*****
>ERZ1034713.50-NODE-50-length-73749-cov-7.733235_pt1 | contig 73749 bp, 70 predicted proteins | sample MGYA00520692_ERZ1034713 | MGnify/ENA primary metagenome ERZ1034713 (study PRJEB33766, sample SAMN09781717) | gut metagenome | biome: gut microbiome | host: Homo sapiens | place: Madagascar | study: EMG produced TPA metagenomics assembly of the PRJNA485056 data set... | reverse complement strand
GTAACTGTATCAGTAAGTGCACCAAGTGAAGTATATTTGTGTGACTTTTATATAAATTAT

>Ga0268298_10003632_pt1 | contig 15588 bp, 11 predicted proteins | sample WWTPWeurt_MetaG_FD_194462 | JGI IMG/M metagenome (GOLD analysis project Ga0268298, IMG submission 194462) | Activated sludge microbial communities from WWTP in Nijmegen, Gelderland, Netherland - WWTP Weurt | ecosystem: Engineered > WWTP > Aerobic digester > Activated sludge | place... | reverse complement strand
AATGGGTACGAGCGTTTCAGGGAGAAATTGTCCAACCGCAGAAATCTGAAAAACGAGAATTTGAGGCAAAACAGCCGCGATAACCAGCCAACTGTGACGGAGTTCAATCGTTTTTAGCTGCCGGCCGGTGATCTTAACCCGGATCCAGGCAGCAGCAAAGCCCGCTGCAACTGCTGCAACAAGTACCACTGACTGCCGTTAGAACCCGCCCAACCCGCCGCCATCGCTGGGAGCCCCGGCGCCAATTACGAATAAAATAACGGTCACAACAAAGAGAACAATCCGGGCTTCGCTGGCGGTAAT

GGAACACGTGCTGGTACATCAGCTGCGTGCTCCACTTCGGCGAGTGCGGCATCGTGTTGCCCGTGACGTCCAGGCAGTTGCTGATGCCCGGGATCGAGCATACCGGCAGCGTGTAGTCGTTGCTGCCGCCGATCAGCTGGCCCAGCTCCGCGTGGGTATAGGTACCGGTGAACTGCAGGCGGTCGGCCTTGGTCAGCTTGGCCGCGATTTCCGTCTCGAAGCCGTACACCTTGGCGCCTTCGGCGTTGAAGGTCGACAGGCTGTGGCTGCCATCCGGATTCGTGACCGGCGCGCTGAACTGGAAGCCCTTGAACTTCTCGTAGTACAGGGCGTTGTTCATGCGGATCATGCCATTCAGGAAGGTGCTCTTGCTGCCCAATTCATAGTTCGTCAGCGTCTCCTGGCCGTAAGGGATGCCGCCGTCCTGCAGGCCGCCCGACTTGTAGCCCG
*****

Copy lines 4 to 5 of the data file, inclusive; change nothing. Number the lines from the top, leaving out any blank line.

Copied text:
AATGGGTACGAGCGTTTCAGGGAGAAATTGTCCAACCGCAGAAATCTGAAAAACGAGAATTTGAGGCAAAACAGCCGCGATAACCAGCCAACTGTGACGGAGTTCAATCGTTTTTAGCTGCCGGCCGGTGATCTTAACCCGGATCCAGGCAGCAGCAAAGCCCGCTGCAACTGCTGCAACAAGTACCACTGACTGCCGTTAGAACCCGCCCAACCCGCCGCCATCGCTGGGAGCCCCGGCGCCAATTACGAATAAAATAACGGTCACAACAAAGAGAACAATCCGGGCTTCGCTGGCGGTAAT

GGAACACGTGCTGGTACATCAGCTGCGTGCTCCACTTCGGCGAGTGCGGCATCGTGTTGCCCGTGACGTCCAGGCAGTTGCTGATGCCCGGGATCGAGCATACCGGCAGCGTGTAGTCGTTGCTGCCGCCGATCAGCTGGCCCAGCTCCGCGTGGGTATAGGTACCGGTGAACTGCAGGCGGTCGGCCTTGGTCAGCTTGGCCGCGATTTCCGTCTCGAAGCCGTACACCTTGGCGCCTTCGGCGTTGAAGGTCGACAGGCTGTGGCTGCCATCCGGATTCGTGACCGGCGCGCTGAACTGGAAGCCCTTGAACTTCTCGTAGTACAGGGCGTTGTTCATGCGGATCATGCCATTCAGGAAGGTGCTCTTGCTGCCCAATTCATAGTTCGTCAGCGTCTCCTGGCCGTAAGGGATGCCGCCGTCCTGCAGGCCGCCCGACTTGTAGCCCG